With inventory vanishing, iBuyers “evolving,” and interest rates rising, here are more 2022 trends to watch in the housing market.
Cash-Out Refis Are Hot
According to CoreLogic, homeowners with mortgages saw their home equity increase more than +31% in 2021. The “…collective home equity gain amounted to over +$3.2T and an average gain of $56,700 per borrower since Q3 2020.”
It’s no surprise that cash-out refinancing was happening in 2021. Black Knight indicated in its latest “Mortgage Monitor” report that tappable equity soared $254B for an all-time high of $9.4T. Cash-out refinances have been happening in Q4 2021 at its highest “quarterly volume of equity in 14 years.”
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Build-to-Rent Housing Is Rising in Unaffordable Markets
Soaring prices are continuing to price more and more Millennials (and others) out of the housing market.
Examples of markets now unaffordable are Boise ID and most all of Texas. In Boise, according to the Zillow Home Value Index, the typical home now costs $519,081, an increase of +35.6% y/y. In Texas, according to Mark Meyer, a principal and chairman of TGB, a landscape architect firm, the average home price has skyrocketed 35% y/y.
Meyer said, “In Dallas, you can’t buy a townhouse for less than $280,000…Land prices went up during COVID, and that affects the sales price of a house. We have a huge affordability issue.”
Obviously, if a person can’t afford to buy, they have to rent…if they don’t want to live in their truck/car.
There are some 43M rental properties and approximately 34.5% renters in the US. Both numbers are rising.
According to RCLCO, a real estate consulting firm, 22M of the 43M rental properties in this country are single-family rental homes. This number too is on the rise. RCLCO’s estimation is that single-family rental homes account for approximately 5.1% of all new single-family home construction.
This trend, for now, is well-funded and appears to be unstoppable. However, this trend is not without critics.
Alex Kamkar, a managing shareholder for Texas-based Bold Fox Development, is one of those critics. Kamkar said, “It (build -to-tent single-family housing) is the most anti-American thing in the last 50 years…rents being charged for these communities are so high that tenants can’t save enough for a down payment…(and)…those rents will never come down”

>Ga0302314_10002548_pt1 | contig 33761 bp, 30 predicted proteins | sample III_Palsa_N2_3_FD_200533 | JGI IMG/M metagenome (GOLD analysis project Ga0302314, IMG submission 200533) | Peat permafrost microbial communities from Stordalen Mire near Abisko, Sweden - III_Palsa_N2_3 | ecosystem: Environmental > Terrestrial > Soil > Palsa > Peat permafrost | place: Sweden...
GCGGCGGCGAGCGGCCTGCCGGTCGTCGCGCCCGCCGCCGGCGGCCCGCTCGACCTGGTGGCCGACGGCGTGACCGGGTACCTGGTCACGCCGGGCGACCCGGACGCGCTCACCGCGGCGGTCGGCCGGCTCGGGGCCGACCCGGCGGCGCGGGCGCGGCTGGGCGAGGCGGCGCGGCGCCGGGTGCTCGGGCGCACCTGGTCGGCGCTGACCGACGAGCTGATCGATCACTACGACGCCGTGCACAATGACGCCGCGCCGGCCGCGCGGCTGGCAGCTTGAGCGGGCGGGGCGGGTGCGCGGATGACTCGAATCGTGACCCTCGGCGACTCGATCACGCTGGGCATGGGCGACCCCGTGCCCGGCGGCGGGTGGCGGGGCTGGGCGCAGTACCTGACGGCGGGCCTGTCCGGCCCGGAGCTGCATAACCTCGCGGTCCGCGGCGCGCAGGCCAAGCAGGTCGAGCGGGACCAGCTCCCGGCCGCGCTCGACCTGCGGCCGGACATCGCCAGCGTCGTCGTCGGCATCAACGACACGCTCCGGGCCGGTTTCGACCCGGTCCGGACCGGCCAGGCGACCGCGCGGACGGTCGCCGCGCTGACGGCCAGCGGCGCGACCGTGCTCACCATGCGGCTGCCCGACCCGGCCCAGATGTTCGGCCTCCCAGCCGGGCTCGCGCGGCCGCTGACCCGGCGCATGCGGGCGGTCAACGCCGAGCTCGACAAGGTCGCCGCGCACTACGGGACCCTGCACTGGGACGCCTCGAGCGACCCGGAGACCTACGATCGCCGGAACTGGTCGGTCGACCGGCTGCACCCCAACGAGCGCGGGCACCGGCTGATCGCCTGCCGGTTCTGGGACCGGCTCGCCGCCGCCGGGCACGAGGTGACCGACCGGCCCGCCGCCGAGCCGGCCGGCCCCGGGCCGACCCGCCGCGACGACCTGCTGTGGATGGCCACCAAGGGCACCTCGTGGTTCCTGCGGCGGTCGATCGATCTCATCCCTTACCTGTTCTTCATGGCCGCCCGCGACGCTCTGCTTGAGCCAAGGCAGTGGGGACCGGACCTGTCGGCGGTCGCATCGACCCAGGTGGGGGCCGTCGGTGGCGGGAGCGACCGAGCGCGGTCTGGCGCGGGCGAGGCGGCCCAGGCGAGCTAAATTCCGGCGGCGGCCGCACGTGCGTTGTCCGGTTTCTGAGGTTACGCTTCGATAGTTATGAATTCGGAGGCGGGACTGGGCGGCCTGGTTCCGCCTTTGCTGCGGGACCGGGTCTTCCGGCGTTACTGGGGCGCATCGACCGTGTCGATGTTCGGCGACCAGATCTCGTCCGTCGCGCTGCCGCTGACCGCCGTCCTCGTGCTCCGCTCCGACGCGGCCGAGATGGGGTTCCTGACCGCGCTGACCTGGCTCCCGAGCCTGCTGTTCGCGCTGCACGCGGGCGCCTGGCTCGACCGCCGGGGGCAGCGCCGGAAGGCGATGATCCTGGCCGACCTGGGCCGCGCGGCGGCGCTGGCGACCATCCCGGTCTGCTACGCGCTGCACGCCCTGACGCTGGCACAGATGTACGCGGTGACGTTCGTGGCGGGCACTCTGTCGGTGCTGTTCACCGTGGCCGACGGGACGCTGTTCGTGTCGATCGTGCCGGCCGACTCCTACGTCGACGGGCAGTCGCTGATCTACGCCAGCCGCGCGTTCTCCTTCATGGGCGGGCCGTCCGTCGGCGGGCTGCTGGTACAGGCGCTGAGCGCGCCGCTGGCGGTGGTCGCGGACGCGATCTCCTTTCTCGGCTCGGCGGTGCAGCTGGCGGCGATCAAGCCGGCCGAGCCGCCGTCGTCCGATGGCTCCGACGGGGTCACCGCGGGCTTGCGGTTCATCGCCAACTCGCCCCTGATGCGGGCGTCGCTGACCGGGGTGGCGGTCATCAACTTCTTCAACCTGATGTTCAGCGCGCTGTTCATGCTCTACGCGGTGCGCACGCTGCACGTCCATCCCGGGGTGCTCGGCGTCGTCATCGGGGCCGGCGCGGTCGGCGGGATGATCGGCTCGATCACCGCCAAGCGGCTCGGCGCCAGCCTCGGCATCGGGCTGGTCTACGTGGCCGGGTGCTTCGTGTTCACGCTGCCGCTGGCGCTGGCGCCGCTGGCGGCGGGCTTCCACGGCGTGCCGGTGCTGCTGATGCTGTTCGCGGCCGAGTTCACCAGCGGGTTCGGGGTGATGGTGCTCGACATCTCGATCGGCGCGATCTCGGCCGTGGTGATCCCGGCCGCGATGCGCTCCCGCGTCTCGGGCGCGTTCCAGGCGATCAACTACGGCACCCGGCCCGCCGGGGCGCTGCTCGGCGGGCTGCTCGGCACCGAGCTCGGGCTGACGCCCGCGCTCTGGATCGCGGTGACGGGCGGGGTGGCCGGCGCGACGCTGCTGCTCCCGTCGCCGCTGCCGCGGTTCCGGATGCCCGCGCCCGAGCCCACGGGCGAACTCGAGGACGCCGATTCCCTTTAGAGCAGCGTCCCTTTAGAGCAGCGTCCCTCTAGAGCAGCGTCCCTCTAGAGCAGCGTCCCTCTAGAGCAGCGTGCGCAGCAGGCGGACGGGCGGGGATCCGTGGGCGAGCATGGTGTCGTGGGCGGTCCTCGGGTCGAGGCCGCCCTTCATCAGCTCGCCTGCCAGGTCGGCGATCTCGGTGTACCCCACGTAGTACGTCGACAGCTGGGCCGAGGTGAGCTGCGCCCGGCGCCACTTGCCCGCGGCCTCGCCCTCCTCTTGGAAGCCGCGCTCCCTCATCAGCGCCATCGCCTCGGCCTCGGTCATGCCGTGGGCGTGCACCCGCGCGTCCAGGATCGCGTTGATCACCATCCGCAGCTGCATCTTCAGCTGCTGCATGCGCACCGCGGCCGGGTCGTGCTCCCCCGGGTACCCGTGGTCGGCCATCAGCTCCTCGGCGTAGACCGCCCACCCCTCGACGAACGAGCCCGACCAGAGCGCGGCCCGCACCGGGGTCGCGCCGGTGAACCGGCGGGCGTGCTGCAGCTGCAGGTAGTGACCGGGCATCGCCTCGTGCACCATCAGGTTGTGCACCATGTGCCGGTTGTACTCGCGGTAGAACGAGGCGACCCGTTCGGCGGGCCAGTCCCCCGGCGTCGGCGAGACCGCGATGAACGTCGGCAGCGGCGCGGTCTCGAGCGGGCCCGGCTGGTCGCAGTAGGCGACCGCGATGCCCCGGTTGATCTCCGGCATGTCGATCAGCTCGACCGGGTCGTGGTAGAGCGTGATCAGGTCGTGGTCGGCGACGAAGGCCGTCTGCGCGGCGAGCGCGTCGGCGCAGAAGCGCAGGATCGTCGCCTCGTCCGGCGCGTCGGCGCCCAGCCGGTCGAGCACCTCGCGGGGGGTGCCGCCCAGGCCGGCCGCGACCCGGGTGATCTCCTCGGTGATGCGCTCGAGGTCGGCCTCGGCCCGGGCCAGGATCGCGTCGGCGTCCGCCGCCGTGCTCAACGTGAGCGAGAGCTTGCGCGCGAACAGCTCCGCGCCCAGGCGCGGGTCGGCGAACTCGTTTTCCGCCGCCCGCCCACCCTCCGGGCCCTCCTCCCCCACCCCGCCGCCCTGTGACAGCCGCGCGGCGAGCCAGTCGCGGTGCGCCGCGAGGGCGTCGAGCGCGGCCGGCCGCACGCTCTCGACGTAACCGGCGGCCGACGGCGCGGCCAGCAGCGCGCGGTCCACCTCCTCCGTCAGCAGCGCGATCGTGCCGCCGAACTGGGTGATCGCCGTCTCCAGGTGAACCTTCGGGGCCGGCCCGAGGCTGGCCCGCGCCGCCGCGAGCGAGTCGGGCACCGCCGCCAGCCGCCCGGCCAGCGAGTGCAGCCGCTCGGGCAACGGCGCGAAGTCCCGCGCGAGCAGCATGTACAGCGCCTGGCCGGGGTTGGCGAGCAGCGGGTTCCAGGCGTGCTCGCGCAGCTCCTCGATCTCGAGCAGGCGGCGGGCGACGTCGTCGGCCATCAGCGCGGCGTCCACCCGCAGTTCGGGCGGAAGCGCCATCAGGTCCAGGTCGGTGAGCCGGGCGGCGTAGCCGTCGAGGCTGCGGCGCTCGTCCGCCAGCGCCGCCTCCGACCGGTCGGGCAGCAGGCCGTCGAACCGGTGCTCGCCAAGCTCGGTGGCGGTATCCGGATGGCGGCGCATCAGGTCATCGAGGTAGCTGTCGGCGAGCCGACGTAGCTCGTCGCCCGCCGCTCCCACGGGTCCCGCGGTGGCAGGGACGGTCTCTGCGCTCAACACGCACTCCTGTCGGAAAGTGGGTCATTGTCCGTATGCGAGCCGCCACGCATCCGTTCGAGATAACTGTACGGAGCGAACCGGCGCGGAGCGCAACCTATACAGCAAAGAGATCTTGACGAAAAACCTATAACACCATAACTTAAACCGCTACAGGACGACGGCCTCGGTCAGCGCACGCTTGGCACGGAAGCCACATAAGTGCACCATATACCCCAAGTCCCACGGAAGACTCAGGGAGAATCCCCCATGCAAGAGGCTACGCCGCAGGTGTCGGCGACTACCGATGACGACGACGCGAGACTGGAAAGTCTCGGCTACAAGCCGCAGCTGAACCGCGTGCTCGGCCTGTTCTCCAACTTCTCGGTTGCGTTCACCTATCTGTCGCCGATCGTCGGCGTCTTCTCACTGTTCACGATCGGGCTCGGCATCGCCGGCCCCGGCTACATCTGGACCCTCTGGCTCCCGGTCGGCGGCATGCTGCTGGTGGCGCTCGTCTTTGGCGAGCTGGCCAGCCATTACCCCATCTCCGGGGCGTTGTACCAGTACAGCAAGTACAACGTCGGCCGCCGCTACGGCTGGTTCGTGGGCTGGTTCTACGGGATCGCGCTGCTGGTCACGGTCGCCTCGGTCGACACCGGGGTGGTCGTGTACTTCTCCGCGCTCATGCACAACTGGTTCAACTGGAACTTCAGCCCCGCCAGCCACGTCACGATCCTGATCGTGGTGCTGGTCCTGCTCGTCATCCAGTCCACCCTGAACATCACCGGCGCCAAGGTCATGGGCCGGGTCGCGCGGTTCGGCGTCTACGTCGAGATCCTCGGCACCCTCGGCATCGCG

COVID-19 – A Trend Accelerator & Economic Change-Maker
According to the Counselors of Real Estate in its annual report “The Top Ten Issues Affecting Real Estate,” COVID-19 is both a trend accelerator and a stimulus of “forced fundamental economic structural change.”
Two years ago, no one could even imagine a world that was nearly shut down. closed offices or the Great Resignation that would then affect the well-being of business services, small businesses such as restaurants and/or entertainment/event venues. And no one could have imagined the implications of remote work and mobility.
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With the ending of 2021 and beginning of 2022, the Counselors of Real Estate indicated that just 36% of office workers were back at on-site workplaces and that only 25% of workers overall were on-site. 83% of companies are permanently shifting to hybrid work models. Such drastic changes in work have gigantic implications for all real estate sectors including residential,, commercial, medical, educational and retail spaces.
A recent survey from Goodhire indicates that 68% of employees would choose, if offered, remote work, 85% of workers believe their colleagues and others would choose remote work over on-site work and that 61% of workers would take a pay cut to work remotely.
If these percentages sustain themselves, the impact of new home sizes, locations and included amenities will be felt for a very long time.
Thanks to The Washington Post.